The Night American Comedy Died


One of the qualities that I admire in Americans is their sense of humor. I grew up in a serious Indian society which did not know how to laugh and especially not at itself. I remember a silly political cartoon from my childhood that portrayed Indira Gandhi in an unflattering way and caused fierce debate in parliament.

It was a refreshing change for me when I came to the United States to watch all the fun Johnny Carson sitcoms and monologues on TV. Everyone I met in my social and professional circles seemed ready with a one-liner. Even at a formal gathering like a conference or business meeting, the speaker would invariably begin by telling a joke or two to ensure the audience was relaxed.

I loved the variety of American humor and the different styles of comedians. Comedy in Indian films was entirely predictable and involved physical gestures, funny voices, or insane acts like men dressed up in women’s outfits.

A key ingredient in the recipe for making people laugh is to point out the stupidity of their everyday behaviors or the absurdity of their thoughts. It’s almost natural for ethnicity and gender to come into play. The differences in accent and cultural practices of different ethnic groups lend themselves as easy subject matter. There are plenty of jokes where comedians imitate Indian accents or make fun of Indians holding cows as sacred.
There are always absurd expectations and apprehensions in our fantasies about sex acts that can be fun to hear out loud. Again, American comedians were always open about these topics.

It’s understandable that comedians have to walk a fine line in both categories. They can be funny to some people and offensive to others.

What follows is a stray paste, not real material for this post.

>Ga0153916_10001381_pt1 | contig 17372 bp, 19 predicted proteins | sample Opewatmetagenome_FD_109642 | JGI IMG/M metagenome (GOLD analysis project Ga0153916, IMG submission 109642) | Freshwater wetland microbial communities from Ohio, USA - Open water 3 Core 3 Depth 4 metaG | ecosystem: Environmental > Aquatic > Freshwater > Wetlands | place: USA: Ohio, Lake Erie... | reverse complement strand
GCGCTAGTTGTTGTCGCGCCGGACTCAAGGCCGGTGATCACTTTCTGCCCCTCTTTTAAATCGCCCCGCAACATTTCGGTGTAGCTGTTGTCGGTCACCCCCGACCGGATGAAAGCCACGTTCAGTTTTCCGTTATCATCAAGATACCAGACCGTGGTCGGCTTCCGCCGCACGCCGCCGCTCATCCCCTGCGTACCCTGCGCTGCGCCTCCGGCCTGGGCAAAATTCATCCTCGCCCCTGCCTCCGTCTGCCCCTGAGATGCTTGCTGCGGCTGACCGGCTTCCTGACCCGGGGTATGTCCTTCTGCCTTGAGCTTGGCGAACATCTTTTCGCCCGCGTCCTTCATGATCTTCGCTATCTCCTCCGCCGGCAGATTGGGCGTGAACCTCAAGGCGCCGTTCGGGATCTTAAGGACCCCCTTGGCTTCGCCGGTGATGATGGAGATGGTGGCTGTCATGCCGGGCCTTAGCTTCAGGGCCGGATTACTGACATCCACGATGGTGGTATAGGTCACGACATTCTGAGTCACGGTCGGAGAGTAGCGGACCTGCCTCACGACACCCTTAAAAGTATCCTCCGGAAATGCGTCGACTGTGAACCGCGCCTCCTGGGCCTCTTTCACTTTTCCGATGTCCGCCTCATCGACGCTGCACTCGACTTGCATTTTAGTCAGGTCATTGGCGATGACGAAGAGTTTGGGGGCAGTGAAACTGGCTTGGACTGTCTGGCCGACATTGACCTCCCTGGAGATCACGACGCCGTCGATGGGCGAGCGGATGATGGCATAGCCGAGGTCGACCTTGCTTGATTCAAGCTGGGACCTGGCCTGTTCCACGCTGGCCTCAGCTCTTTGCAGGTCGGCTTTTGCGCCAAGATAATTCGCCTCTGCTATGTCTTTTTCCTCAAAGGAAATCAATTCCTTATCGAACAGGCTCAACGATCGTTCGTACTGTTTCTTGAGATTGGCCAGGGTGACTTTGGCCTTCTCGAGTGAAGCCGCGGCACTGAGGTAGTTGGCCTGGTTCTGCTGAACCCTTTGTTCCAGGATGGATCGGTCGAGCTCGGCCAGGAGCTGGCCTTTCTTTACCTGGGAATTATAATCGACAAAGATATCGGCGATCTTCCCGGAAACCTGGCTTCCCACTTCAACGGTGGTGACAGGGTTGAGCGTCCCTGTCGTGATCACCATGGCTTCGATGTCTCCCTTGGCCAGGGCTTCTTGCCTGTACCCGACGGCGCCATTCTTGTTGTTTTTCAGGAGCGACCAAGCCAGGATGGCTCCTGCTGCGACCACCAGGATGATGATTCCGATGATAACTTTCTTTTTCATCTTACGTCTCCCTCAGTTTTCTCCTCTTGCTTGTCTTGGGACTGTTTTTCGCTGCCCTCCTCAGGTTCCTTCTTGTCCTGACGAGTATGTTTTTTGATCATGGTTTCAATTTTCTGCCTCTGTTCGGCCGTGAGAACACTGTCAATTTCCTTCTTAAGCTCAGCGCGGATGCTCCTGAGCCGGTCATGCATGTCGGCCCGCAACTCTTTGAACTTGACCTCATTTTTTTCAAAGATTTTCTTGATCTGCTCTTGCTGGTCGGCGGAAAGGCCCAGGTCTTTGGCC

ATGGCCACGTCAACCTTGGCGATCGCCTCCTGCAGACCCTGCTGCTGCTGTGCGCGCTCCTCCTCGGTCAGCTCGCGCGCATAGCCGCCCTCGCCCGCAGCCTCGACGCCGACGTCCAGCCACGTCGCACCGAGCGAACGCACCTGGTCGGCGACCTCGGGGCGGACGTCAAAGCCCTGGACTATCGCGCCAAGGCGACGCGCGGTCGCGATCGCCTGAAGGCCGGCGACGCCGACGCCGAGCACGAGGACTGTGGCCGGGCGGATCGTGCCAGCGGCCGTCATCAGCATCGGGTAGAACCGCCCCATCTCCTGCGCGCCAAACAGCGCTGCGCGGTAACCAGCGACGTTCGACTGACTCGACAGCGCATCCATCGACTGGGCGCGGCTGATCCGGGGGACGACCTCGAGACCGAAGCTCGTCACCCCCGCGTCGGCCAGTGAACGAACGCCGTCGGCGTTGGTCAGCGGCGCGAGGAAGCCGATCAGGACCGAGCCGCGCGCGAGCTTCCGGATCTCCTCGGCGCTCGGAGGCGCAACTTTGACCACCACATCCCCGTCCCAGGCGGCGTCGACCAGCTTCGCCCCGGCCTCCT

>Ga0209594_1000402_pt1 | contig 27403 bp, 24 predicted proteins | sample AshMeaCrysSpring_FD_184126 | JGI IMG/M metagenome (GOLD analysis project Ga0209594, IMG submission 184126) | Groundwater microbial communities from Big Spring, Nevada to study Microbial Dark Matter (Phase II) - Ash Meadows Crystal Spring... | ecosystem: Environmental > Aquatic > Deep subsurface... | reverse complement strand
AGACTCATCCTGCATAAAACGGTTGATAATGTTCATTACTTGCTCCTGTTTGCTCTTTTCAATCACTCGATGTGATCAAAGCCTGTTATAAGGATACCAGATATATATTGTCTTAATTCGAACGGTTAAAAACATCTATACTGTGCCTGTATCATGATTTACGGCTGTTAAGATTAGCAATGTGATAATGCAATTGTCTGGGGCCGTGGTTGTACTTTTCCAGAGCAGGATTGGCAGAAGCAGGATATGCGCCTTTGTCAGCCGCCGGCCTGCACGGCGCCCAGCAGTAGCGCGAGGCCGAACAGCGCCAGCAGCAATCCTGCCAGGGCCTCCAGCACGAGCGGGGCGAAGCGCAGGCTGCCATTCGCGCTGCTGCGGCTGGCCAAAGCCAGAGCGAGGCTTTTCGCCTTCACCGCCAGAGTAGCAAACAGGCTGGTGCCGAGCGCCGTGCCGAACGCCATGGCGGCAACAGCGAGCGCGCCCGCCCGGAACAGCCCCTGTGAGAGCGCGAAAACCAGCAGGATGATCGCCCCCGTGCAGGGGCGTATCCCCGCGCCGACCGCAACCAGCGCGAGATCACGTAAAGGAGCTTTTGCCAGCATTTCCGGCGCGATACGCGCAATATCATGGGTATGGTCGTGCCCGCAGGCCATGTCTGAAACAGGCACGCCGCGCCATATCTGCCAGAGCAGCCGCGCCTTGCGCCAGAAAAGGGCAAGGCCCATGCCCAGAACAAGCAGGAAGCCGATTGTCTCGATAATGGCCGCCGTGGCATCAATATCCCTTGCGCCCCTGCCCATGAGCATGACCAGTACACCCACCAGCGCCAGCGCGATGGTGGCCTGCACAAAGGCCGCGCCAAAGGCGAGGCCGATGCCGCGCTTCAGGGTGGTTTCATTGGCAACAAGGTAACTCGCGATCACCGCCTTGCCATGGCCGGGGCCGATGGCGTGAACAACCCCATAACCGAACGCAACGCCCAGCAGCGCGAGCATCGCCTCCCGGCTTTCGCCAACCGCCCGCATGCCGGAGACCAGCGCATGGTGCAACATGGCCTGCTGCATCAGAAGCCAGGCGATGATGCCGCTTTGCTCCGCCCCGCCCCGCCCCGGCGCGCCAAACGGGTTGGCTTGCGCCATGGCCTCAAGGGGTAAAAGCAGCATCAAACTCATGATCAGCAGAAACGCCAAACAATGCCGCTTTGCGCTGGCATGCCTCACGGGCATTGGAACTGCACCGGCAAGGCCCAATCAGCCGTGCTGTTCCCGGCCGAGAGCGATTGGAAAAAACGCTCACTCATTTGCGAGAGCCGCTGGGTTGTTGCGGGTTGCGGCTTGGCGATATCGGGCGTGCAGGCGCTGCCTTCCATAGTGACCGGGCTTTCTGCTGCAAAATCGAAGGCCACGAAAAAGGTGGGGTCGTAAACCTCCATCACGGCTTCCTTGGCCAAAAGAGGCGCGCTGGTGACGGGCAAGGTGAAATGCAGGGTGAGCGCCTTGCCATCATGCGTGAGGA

We have to go back to the end of the 1950s and the beginning of the 60s to find the saga of Lenny Bruce who would have crossed the border between decency and obscenity. He was arrested several times for using vulgar words and describing lewd acts, but never imprisoned. He was convicted in 1964 and sentenced to four months in prison, but appealed the sentence. He died while awaiting the outcome of his appeal of a drug overdose.

Over the next two or three decades, the American comedy scene maintained a balance between what was considered acceptable and what was offensive. There was a lot of humor in the media about race and gender, but certain topics and words weren’t allowed on TV. Movies controlled material by their “R” or “X” rating. Explicit words were allowed in comedy clubs where booze was served, and the shows were aimed at mature adults who were willing to pay to watch them. Black comedians like Richard Pryor and Flip Wilson often made fun of their own.

Things started to change with the infusion of “political correctness” into everything we did. The basic guideline was that there would be no more offensive jokes for any minority group, be it blacks, Mexicans, Poles, Muslims, etc. Using the “N-word” was an absolute no-no. It’s not just minority groups based on race and religion, but also sexual preference. Creator of the popular sitcom “Seinfeld,” Larry David cleverly came up with the brilliant “not that there’s anything wrong with that” line every time lead character Jerry used the word “gay” in an episode of the show. series.